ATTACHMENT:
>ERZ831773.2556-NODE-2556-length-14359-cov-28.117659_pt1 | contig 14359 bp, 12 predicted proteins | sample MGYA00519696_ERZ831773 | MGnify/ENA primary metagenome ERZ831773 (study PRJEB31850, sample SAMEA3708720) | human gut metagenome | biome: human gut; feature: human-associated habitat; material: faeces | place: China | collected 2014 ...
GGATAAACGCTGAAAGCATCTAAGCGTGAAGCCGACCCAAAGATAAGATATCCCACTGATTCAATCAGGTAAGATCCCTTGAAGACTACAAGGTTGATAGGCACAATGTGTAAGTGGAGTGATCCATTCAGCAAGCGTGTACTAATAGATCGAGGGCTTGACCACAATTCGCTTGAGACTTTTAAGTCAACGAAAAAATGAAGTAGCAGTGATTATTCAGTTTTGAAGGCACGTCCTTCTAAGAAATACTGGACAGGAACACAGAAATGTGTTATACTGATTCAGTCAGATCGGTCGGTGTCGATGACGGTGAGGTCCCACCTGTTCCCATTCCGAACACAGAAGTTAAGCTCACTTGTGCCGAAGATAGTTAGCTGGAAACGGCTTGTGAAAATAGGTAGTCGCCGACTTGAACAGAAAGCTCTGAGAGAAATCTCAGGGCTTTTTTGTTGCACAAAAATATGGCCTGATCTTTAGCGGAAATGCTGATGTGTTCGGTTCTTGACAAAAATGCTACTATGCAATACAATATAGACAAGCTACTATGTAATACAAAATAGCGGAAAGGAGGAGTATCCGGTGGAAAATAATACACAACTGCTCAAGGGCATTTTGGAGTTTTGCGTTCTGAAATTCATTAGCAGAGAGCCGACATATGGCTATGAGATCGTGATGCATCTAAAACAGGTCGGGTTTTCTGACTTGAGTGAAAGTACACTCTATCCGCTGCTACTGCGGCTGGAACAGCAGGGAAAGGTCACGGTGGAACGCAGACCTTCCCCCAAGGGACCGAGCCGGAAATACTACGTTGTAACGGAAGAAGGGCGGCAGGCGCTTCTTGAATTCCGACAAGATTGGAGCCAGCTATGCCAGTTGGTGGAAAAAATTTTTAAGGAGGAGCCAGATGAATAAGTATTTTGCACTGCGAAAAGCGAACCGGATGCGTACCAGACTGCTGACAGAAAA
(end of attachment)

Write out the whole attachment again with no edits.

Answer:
>ERZ831773.2556-NODE-2556-length-14359-cov-28.117659_pt1 | contig 14359 bp, 12 predicted proteins | sample MGYA00519696_ERZ831773 | MGnify/ENA primary metagenome ERZ831773 (study PRJEB31850, sample SAMEA3708720) | human gut metagenome | biome: human gut; feature: human-associated habitat; material: faeces | place: China | collected 2014 ...
GGATAAACGCTGAAAGCATCTAAGCGTGAAGCCGACCCAAAGATAAGATATCCCACTGATTCAATCAGGTAAGATCCCTTGAAGACTACAAGGTTGATAGGCACAATGTGTAAGTGGAGTGATCCATTCAGCAAGCGTGTACTAATAGATCGAGGGCTTGACCACAATTCGCTTGAGACTTTTAAGTCAACGAAAAAATGAAGTAGCAGTGATTATTCAGTTTTGAAGGCACGTCCTTCTAAGAAATACTGGACAGGAACACAGAAATGTGTTATACTGATTCAGTCAGATCGGTCGGTGTCGATGACGGTGAGGTCCCACCTGTTCCCATTCCGAACACAGAAGTTAAGCTCACTTGTGCCGAAGATAGTTAGCTGGAAACGGCTTGTGAAAATAGGTAGTCGCCGACTTGAACAGAAAGCTCTGAGAGAAATCTCAGGGCTTTTTTGTTGCACAAAAATATGGCCTGATCTTTAGCGGAAATGCTGATGTGTTCGGTTCTTGACAAAAATGCTACTATGCAATACAATATAGACAAGCTACTATGTAATACAAAATAGCGGAAAGGAGGAGTATCCGGTGGAAAATAATACACAACTGCTCAAGGGCATTTTGGAGTTTTGCGTTCTGAAATTCATTAGCAGAGAGCCGACATATGGCTATGAGATCGTGATGCATCTAAAACAGGTCGGGTTTTCTGACTTGAGTGAAAGTACACTCTATCCGCTGCTACTGCGGCTGGAACAGCAGGGAAAGGTCACGGTGGAACGCAGACCTTCCCCCAAGGGACCGAGCCGGAAATACTACGTTGTAACGGAAGAAGGGCGGCAGGCGCTTCTTGAATTCCGACAAGATTGGAGCCAGCTATGCCAGTTGGTGGAAAAAATTTTTAAGGAGGAGCCAGATGAATAAGTATTTTGCACTGCGAAAAGCGAACCGGATGCGTACCAGACTGCTGACAGAAAA